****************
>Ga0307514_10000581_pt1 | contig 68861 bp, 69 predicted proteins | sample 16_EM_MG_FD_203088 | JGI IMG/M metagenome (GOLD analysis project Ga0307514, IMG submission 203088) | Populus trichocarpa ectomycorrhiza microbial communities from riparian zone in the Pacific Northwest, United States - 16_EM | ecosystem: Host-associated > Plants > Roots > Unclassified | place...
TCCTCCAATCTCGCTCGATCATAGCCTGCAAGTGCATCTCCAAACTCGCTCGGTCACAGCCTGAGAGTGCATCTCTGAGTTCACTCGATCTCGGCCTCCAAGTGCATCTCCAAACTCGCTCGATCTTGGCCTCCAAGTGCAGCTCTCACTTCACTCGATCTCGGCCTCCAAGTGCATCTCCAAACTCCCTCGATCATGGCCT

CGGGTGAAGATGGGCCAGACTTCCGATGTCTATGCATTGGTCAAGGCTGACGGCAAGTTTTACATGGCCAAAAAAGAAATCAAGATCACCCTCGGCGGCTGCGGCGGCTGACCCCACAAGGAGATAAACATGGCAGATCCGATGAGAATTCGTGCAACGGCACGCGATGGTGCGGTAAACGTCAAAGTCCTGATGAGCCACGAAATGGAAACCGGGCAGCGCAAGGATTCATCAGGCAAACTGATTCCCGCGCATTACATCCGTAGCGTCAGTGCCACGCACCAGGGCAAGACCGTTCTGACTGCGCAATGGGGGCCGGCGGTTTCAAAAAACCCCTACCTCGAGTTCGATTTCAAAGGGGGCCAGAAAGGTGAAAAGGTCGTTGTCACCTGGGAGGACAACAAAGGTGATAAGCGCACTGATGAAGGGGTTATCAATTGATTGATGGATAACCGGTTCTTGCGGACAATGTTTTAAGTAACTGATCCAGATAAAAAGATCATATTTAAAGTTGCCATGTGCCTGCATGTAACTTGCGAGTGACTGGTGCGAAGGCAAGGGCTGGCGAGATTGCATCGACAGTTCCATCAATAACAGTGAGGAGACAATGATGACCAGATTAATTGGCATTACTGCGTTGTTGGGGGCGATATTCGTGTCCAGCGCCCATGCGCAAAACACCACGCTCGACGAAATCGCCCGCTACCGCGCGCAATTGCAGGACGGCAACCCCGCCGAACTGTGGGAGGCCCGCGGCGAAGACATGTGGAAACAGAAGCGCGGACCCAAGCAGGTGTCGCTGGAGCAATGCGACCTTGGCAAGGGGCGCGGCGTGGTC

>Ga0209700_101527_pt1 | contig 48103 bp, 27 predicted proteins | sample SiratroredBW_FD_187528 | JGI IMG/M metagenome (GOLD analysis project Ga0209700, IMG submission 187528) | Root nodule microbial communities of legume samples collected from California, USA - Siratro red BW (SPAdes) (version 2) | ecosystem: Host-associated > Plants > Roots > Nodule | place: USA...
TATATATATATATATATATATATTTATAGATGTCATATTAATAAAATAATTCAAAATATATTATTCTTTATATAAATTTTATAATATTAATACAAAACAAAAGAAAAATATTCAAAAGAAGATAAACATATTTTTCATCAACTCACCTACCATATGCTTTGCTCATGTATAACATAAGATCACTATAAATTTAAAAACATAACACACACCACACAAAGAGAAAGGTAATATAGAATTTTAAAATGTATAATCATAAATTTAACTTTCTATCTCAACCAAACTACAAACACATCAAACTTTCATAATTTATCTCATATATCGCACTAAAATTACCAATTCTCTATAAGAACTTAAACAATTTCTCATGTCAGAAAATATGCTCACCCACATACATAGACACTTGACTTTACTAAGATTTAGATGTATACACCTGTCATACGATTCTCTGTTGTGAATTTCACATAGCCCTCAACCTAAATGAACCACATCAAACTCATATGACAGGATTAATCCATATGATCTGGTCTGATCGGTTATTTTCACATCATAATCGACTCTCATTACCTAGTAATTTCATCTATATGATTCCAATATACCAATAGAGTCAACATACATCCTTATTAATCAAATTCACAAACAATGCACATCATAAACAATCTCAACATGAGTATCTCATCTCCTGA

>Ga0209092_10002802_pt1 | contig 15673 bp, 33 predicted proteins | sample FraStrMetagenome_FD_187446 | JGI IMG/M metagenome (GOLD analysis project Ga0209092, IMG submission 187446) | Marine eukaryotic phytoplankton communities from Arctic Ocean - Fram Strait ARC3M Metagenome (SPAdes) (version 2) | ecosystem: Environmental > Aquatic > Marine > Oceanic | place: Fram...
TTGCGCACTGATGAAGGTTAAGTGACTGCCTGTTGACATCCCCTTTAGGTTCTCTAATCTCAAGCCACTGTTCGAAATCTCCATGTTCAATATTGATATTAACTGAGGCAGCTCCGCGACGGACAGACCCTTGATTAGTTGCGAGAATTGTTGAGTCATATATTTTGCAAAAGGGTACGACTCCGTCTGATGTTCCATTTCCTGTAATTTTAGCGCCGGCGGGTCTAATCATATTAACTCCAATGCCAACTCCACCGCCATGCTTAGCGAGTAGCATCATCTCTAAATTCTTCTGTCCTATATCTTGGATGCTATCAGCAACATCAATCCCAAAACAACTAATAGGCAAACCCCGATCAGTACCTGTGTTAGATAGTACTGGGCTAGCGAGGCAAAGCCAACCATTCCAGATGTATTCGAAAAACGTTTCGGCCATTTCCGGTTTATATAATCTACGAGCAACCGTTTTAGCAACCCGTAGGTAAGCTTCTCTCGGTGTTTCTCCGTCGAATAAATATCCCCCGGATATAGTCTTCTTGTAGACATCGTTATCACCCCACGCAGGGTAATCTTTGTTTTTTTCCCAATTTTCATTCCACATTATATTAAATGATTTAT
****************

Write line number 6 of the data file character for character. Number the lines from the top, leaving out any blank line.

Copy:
>Ga0209092_10002802_pt1 | contig 15673 bp, 33 predicted proteins | sample FraStrMetagenome_FD_187446 | JGI IMG/M metagenome (GOLD analysis project Ga0209092, IMG submission 187446) | Marine eukaryotic phytoplankton communities from Arctic Ocean - Fram Strait ARC3M Metagenome (SPAdes) (version 2) | ecosystem: Environmental > Aquatic > Marine > Oceanic | place: Fram...